My wife and I went out for a movie last night for the first time since our new daughter Molly Katherine was born three months ago (thanks to my sister Laurel and her husband Scott for the babysitting!). So off we went to the current big movie Harry Potter and The Chamber of Secrets. We had seen the first one last year and it spurred me to try the book, which I read with some skepticism. My skepticism mainly grew from the whole 'phenomenon' of it; it was just a little too popular to be entirely trusted.
Now compared to a truly great work like Tolkien's Lord of the Rings--or even The Hobbit--Potter can't really compete. But the first book impressed me with its ability to keep my interest. I went on to read the other three books, and now so has my wife.
I'll make a confession--I like Harry Potter.
The Potter series is something I would have absolutely loved when I was a kid. It's an exciting world of make-believe with hidden passages, ancient books and likeable characters...
...and magic, wizards and witches. Is Potter repackaged Satanism attempting to sneak past our defenses in order to plant the seeds of witchcraft into young minds who will then grow up to join a Wiccan cult? Or is it harmless fun--a good story with a strong, positive moral message to kids? Despite the wide-ranging views, I'm going to side with the latter. Will Harry Potter lead anyone to Christ? No. Rowling's world is a secular one, by and large, despite some attempts to show an innate gospel message in it. I think it boils down to harmless fun. (My favorite criticism of the Potter books/movies is how we don't want children to admire characters who break school rules--oh please!)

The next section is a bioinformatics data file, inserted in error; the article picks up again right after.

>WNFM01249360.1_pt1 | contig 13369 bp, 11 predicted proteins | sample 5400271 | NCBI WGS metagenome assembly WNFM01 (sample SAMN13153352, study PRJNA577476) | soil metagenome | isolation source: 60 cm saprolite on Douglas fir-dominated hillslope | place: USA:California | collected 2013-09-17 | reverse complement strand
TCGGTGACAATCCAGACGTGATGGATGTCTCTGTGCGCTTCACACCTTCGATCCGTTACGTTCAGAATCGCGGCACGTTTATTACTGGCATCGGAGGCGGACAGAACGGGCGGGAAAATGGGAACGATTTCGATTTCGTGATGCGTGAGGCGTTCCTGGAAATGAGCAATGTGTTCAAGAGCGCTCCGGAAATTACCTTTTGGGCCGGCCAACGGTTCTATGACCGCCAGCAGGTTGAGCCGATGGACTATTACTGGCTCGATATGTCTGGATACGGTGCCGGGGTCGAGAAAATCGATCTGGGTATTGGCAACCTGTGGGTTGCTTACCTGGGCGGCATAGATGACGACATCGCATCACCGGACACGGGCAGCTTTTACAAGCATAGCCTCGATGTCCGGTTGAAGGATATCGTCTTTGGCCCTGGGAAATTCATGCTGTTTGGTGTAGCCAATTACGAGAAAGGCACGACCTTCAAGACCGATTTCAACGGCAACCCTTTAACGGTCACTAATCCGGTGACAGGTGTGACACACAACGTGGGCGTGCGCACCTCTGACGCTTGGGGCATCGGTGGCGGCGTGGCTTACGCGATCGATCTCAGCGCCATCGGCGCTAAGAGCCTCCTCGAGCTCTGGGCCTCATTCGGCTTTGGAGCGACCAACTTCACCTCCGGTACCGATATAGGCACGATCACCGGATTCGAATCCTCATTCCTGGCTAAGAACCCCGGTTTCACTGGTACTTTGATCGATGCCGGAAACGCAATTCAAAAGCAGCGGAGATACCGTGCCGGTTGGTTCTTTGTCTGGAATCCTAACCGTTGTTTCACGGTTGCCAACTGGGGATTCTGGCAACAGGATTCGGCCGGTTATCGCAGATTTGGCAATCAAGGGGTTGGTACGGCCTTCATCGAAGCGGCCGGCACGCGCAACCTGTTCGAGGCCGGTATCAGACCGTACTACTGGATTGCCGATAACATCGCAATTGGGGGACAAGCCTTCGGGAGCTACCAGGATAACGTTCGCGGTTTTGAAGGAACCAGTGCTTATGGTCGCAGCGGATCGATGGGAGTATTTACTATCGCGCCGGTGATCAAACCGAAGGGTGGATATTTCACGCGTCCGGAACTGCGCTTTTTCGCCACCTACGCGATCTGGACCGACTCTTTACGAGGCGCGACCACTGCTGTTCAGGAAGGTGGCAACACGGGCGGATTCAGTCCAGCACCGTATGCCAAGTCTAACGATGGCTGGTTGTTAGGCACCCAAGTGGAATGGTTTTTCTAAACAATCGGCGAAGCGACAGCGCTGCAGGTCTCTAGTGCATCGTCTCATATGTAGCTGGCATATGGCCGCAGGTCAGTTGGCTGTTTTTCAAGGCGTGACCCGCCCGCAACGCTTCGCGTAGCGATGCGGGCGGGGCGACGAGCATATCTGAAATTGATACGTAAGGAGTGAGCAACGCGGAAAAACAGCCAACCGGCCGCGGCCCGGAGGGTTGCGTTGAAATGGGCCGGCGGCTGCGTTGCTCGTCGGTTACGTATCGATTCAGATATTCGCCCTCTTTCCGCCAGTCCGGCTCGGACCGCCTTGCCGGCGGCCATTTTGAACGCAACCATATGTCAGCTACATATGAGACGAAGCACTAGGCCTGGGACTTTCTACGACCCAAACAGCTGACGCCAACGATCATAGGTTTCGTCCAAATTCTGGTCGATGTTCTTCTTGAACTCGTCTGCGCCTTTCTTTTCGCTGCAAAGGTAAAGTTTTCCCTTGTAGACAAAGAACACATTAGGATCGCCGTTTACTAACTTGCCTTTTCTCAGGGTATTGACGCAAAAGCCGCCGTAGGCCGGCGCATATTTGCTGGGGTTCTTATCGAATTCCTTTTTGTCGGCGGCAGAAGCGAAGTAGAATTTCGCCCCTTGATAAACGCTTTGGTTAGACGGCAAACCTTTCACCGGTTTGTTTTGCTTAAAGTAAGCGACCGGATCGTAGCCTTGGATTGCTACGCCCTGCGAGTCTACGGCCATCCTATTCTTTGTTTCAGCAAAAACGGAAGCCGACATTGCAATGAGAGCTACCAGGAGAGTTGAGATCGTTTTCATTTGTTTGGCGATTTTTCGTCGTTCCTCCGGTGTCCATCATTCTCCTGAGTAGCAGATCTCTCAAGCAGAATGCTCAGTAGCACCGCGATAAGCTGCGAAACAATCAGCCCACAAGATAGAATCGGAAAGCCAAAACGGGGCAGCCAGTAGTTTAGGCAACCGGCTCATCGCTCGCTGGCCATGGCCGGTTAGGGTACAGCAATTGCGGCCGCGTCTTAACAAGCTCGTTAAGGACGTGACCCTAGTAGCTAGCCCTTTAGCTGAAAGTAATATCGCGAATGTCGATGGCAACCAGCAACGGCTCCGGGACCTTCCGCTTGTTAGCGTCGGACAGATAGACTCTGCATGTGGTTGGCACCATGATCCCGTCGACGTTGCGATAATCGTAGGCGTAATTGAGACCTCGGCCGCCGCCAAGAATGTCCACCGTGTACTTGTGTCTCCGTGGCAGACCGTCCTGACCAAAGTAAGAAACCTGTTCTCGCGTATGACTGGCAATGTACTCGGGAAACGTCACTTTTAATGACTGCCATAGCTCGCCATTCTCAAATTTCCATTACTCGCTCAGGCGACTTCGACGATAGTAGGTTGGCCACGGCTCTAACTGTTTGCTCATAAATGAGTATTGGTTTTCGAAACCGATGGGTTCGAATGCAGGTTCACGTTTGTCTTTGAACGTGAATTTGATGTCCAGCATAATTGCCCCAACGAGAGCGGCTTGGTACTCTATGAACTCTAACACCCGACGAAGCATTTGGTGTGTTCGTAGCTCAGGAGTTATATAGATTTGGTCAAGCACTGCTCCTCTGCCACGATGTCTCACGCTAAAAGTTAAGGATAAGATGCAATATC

I have a number of Christian friends (adults) who have read and liked the books: my wife Traci, my two sisters, my friends Dave & Mary Ann, Jennifer (despite her husband Sean's misgivings!) and Judy R. all immediately come to mind. Of course, none of us have a problem with Halloween, either. I just have serious doubts that there are large numbers of young readers being led down the path of witchcraft following the Pied Piper of Hogwarts.
Should parents be concerned what their children are exposed to? By all means, yes! My wife and I are very restrictive about that with our older daughter (just ask others who think we're very odd). But quite frankly I'd rather let her watch (and later read) Harry Potter than watch Sesame Street.
I loved reading about King Arthur and Merlin as a child (I still do). I devoured Lloyd Alexander's Prydain's Chronicles. I read fairy tales to my children. As my old boss the late Russell Kirk--a great fantasy and ghost story writer himself--said, children need fantasy and imagination, not 'see Jane run'. And if Harry Potter is not on a level with the greats, I don't believe it will do our children any harm. Read on!